How To Do Your Reconnaissance Properly Before Chasing A Bug Bounty

Today I am writing about the love story between bug bounties & reconnaissance, but before I do I should say that i’m not much of an expert and this article reflects me sharing my personal opinion.

This blog post will be focusing on recon & where to look for bugs In a Bug Bounty Program, this is not a guide on how to find bugs in a tech sense, but rather a case of tactics you can use to find bugs.

I am assuming you already know about penetration testing, therefore I will not be explaining how to test for vulnerabilities, but rather where to test for them & the tools you can use. This is mainly just a general overview of how someone would map out a target site and efficiently perform reconnaissance to gain as much info on the site as possible before beginning their audit.

Recon is an essential element of any penetration testing.

Competition?

Bug Bounty programs are not very simple, the thing you need to remember about bug bounty programs is that there is a lot of competition. When you’re taking part in a bug bounty program, you’re competing against both the security of the site, and also against the thousands of other people who are taking part in the program. For this reason, it’s important to think critically.

This is why passive and active reconnaissance is especially important for bounty programs, as you need to look a lot deeper than you would in a regular penetration test.

Importance of Reconnaissance in Pentesting?

Extracting relevant information can play a game changing role in many situations. Extracting this information is pretty simple and somewhat easy. Sometimes recon can go beyond collecting basic information to understand the system and can also identify information which might straight away lead to exploitation, sometimes without actually touching the entity being tested.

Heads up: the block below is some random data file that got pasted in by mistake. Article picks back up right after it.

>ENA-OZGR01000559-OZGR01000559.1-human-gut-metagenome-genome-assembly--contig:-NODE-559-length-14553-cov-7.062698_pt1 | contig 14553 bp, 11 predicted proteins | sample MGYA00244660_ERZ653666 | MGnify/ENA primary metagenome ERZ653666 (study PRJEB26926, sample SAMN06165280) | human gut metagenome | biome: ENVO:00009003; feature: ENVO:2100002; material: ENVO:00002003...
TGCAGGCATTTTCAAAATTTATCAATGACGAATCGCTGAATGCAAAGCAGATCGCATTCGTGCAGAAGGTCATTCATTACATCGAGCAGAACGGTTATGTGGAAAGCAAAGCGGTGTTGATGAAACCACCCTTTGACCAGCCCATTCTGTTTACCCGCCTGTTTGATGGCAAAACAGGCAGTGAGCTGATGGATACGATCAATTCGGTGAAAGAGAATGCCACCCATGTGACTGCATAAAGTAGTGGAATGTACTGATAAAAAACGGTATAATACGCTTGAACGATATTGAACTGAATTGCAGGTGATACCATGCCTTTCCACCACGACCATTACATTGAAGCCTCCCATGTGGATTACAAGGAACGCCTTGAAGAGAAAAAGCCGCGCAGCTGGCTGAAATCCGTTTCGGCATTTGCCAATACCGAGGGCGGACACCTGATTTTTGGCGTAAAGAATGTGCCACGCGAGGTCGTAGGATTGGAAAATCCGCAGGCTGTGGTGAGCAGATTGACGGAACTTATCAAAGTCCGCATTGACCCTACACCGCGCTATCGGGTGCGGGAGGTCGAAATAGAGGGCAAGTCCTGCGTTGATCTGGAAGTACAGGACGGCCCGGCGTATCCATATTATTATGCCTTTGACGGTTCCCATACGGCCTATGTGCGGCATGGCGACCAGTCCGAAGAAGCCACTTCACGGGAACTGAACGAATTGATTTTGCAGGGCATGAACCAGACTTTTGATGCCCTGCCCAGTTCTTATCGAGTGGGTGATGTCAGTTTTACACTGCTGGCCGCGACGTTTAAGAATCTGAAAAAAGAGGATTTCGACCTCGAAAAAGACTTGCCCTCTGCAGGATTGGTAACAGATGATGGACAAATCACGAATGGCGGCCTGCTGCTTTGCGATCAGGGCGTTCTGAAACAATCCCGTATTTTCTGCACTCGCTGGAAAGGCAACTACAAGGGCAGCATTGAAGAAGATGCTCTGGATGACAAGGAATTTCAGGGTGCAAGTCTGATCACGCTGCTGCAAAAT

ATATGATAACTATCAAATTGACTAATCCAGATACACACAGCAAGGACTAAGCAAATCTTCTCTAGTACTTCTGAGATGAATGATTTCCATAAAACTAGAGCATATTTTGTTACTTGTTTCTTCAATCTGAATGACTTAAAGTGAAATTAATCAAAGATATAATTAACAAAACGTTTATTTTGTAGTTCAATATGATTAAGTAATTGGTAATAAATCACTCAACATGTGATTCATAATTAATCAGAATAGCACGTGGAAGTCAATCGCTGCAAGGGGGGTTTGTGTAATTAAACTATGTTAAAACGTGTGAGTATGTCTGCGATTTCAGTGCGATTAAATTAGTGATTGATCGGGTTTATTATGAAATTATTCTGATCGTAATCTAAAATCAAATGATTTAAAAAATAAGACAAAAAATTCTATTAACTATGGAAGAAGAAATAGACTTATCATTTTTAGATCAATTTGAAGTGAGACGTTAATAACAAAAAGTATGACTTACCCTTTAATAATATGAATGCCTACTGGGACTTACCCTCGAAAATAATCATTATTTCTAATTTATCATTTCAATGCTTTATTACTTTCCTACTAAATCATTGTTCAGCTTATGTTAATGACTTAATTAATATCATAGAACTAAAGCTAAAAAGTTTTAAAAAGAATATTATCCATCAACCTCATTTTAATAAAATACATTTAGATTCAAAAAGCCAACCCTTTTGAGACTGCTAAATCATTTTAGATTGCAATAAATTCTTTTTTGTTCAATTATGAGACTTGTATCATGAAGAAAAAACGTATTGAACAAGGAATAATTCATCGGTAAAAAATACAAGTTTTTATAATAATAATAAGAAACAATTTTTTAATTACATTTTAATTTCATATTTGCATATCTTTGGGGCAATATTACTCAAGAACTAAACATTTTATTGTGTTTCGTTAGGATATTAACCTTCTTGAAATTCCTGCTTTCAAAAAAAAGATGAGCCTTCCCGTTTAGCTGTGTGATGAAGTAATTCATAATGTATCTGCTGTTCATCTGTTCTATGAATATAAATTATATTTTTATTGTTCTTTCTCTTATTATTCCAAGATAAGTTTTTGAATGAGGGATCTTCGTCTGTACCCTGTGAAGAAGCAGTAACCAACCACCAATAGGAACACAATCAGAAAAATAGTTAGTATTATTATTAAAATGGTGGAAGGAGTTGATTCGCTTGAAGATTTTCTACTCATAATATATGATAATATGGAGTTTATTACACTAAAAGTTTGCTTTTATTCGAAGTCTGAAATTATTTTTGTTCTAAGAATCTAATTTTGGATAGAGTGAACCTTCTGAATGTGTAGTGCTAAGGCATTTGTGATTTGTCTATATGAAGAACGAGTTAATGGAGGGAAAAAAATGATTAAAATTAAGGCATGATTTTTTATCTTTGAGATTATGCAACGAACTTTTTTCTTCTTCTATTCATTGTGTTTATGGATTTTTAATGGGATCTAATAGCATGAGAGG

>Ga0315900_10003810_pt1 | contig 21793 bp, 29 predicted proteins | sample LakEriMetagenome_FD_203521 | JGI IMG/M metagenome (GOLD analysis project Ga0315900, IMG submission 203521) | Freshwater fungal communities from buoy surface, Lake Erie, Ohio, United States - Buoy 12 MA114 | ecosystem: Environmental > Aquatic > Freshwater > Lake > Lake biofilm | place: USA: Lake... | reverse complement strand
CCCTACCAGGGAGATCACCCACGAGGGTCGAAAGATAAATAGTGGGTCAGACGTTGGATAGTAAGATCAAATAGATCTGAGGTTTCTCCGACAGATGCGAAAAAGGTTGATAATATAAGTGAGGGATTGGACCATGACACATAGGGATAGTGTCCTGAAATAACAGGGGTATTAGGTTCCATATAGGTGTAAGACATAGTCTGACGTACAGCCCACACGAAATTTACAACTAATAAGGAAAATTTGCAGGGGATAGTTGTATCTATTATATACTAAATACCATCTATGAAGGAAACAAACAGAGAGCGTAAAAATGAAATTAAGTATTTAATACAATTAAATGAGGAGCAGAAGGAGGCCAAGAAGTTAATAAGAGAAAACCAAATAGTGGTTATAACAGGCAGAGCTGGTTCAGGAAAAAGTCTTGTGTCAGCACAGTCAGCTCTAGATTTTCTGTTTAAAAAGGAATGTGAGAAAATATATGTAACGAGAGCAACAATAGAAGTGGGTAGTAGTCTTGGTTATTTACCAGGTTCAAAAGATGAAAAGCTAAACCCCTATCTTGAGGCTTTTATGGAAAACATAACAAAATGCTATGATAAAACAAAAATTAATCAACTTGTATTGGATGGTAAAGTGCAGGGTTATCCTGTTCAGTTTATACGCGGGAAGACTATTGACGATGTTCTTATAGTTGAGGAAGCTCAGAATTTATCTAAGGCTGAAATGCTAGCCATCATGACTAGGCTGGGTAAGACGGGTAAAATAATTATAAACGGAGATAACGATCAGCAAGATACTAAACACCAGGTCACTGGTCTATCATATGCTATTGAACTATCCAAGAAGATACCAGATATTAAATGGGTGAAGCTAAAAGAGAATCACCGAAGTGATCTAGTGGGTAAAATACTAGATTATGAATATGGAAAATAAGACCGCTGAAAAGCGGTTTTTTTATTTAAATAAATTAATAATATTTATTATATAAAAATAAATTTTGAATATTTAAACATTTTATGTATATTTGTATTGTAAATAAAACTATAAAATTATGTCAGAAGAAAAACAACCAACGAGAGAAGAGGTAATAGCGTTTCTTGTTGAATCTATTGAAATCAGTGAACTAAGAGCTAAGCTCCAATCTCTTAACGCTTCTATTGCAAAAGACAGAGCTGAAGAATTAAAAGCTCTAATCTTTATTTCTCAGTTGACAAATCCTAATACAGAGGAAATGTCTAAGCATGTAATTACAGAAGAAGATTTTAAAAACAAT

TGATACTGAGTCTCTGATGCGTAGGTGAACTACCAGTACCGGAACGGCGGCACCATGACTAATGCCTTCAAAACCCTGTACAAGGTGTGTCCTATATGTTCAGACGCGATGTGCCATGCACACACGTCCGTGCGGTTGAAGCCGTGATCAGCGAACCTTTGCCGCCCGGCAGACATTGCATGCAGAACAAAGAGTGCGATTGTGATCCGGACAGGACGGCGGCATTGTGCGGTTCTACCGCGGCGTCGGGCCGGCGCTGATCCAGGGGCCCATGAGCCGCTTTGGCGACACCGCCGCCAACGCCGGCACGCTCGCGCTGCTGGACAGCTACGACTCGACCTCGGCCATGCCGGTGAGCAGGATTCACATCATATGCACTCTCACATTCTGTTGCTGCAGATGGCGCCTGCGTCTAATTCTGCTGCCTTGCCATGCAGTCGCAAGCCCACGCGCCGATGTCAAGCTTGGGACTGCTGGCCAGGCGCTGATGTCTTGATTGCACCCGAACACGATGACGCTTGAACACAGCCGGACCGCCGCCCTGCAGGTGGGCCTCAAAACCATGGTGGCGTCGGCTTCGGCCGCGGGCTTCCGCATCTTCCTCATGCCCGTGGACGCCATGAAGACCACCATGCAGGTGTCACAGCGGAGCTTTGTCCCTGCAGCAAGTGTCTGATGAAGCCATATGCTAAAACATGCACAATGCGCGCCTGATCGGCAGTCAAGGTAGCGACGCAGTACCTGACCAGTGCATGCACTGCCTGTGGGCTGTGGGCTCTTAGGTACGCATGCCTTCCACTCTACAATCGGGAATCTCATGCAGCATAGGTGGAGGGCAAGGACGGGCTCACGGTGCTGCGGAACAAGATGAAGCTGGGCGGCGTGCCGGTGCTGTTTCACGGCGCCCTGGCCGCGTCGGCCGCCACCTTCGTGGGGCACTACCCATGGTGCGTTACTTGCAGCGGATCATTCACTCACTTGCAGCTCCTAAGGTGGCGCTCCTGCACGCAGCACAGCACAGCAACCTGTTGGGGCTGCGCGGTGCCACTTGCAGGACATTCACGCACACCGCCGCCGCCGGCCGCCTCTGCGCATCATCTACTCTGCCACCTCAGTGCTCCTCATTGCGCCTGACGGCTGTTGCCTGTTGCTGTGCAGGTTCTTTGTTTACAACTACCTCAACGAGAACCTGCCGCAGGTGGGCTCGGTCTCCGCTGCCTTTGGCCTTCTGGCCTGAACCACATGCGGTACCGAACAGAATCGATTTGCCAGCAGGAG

Even after having such significance this phase is not given enough importance and most of the tests focus straight away on exploitation. The key point here is that exploitation is certainly important but performing a thorough recon could prove very helpful in it and also make it easier, faster and stealthier.

Determining the Target?

Ideally you’re going to be wanting to choose a program that has a wide scope. You’re also going to be wanting to look for a bounty program that has a wider range of vulnerabilities within scope. The wider attack surface for the bounty program, and the wider range of vulnerabilities considered valid, then the higher the chance would be of getting a valid payout.

After choosing which bounty program you’re going to attempt, the next basic step that would be to map out your attack surface to know more about it.

Time to Map out the target!

Rule No#1 ( That I mostly forgot to follow 😛 and Ended Up messing the day completely) That is properly reading the terms for the bounty and clearly understand which domains are in scope and which forms of vulnerabilities are considered valid reports.

Sometimes I forgot to do That and Shit happens Submitting things that aren’t within scope of the bounty program, tells the people running the program that you haven’t properly read the terms, and it will lead to them not taking your future reports seriously. I mean Seriously

So Now Before doing any Attack or testing you really need to actively/passively person reconnaissance on your target to effectively map out most of the things you can do to get to know more about your target !

“Keep your friends close and your enemies closer?”

So following this phrase i always keep the target closer to my heart and map it out as much as i can 😉 it always give me an idea of how everything is structured & how everything works on the target.